- 30 Day & 24 Hour Holter Monitoring
- Adult Transthoracic Echocardiography (ECHO)
- Cardiac Catheterization
- Cardiac Intervention (Angioplasty/Stents)
- Evaluation of Dizziness and Fall Risk
- Heart Disease Prevention, Evaluation, and Management
- Internal Medicine
- Pacemaker and Loop Recorder Implantation
- Peripheral Arterial Disease Testing
- Stress Testing Including Nuclear and Echo
What is Pacemaker Implantation?
A pacemaker is a small implantable device that monitors and regulates heart rate. The device is implanted just beneath the skin, near the heart.
Who needs a pacemaker?
Pacemakers are typically given to patients who have an arrhythmia. In many cases, a pacemaker may speed up a heartbeat that is too slow (bradycardia) or one that alternates between fast and slow. However, even patients with atrial fibrillation (AF), a condition in which the heart beats too quickly, could need a pacemaker. In many cases, patients with AF receive a treatment, such as catheter ablation or medication. Natural aging of the heart, heart block, and heart failure can also be reasons for needing a pacemaker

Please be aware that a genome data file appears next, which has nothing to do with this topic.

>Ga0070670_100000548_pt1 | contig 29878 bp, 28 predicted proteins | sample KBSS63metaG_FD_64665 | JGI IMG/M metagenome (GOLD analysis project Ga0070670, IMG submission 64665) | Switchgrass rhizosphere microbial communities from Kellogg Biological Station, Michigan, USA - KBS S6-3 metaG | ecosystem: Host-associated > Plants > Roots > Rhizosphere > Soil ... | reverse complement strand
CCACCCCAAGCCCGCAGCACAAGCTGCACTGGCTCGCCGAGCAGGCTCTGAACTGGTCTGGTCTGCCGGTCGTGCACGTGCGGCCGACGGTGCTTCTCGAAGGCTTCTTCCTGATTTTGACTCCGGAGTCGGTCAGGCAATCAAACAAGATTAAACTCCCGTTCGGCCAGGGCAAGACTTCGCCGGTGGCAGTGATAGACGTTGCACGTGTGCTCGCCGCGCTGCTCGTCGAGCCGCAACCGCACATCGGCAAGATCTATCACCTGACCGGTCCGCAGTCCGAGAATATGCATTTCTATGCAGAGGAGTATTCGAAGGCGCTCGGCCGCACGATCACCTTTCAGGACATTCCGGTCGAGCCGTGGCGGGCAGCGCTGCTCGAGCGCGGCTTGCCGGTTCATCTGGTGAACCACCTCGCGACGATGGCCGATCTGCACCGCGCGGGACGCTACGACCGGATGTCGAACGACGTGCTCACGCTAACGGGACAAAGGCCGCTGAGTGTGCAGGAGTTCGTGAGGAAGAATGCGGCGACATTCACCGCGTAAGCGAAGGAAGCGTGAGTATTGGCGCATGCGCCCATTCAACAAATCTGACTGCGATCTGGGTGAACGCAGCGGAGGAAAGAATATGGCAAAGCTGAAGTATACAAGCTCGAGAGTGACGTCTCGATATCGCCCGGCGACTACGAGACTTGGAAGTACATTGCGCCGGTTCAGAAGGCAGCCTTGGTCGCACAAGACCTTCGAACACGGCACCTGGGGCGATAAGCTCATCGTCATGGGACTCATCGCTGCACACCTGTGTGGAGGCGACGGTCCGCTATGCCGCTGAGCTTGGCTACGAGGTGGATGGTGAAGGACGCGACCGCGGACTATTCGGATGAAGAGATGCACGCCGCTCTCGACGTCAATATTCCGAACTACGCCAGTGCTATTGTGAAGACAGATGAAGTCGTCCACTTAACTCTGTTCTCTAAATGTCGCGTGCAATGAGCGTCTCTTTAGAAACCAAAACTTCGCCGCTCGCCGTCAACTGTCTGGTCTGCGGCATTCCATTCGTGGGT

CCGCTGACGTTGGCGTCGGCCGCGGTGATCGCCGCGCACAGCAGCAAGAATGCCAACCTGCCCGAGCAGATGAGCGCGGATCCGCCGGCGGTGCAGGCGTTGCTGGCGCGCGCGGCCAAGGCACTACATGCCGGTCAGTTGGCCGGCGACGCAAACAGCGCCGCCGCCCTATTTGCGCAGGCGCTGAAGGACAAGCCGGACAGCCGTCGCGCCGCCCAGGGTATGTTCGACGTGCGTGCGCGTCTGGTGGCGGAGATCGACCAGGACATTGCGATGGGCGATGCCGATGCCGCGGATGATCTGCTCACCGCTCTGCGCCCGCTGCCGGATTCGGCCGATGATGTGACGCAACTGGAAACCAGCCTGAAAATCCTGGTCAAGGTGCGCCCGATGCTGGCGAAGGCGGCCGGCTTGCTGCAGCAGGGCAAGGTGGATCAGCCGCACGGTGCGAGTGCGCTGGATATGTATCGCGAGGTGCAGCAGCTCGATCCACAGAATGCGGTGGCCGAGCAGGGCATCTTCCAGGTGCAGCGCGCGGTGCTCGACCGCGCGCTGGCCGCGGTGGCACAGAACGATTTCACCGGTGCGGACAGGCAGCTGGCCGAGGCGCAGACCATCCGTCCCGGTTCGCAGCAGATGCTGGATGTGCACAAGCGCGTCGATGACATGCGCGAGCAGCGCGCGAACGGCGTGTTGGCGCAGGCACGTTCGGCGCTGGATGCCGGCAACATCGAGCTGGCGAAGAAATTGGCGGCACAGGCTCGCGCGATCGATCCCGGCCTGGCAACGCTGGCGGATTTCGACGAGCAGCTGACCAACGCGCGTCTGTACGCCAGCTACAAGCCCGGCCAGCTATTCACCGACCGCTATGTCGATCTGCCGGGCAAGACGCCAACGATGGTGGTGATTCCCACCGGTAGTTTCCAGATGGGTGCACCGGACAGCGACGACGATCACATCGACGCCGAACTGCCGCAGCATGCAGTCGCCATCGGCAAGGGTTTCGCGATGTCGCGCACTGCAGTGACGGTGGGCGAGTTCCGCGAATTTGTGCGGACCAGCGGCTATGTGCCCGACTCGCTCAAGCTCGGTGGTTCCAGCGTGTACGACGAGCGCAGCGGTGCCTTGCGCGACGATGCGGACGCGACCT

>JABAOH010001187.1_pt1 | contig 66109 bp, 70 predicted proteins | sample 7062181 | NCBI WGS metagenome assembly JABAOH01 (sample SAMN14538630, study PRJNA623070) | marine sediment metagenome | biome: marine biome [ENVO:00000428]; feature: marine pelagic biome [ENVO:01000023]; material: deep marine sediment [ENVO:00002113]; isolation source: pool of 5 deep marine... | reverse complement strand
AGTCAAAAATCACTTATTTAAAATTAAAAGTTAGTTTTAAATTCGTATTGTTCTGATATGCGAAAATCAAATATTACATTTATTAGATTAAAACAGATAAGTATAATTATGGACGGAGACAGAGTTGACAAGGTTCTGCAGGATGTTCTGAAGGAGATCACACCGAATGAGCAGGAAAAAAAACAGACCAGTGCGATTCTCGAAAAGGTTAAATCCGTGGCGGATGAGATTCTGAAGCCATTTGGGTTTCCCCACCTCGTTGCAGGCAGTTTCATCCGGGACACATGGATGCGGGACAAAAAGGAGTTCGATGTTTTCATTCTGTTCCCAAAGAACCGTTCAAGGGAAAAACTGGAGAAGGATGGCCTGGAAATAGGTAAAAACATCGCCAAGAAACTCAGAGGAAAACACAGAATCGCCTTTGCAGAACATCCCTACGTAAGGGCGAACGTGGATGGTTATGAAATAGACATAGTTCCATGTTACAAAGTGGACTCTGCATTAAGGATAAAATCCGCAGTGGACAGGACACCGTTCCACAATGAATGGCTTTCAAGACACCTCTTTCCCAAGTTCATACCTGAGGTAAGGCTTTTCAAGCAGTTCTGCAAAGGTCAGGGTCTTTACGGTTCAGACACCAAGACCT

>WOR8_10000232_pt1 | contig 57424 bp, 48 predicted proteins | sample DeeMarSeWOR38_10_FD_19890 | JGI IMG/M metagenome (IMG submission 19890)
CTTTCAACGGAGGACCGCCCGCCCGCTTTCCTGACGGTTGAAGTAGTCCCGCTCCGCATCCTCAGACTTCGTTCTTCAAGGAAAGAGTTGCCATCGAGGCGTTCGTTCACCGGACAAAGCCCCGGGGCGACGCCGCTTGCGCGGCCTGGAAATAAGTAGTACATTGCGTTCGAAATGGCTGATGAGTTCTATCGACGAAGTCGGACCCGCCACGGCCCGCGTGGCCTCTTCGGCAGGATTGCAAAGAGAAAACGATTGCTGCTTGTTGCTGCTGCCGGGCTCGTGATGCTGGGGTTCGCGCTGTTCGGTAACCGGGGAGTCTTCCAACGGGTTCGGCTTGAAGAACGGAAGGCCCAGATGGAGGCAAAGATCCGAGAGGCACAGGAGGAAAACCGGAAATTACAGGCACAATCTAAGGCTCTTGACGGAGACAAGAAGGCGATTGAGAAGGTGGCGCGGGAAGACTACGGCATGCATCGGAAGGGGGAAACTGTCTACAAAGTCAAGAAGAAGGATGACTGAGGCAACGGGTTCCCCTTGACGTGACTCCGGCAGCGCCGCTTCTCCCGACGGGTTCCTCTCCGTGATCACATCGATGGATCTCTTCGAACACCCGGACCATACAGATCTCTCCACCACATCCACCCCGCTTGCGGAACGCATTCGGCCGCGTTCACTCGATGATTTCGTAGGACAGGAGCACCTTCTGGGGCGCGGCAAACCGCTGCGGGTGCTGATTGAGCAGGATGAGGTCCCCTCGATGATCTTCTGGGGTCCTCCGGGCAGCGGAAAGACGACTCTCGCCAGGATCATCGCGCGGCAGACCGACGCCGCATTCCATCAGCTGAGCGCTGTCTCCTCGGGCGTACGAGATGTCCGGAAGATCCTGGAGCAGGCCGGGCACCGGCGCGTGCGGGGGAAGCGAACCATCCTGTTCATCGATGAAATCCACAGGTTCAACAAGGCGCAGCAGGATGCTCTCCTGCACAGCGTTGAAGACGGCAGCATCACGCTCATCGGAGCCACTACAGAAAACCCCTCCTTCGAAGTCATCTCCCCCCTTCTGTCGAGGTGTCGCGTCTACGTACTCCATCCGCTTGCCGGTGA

What is an implantable loop recorder?
An implantable loop recorder is a device that records electrical activity in an individual's heart. The device is somewhat similar to a pacemaker. The key difference is the loop recorder does not regulate heart rate.
Who needs an implantable loop recorder?
An implantable loop recorder is typically given to patients who experience symptoms that could be heart-related, such as fainting, lightheadedness, dizziness, seizure, and frequent palpitations, but do not experience symptoms with enough regularity that they can be captured by a 24-hour to 30-day Holter monitor.
For more specific questions relating to pacemaker and loop recorder implantation, contact us today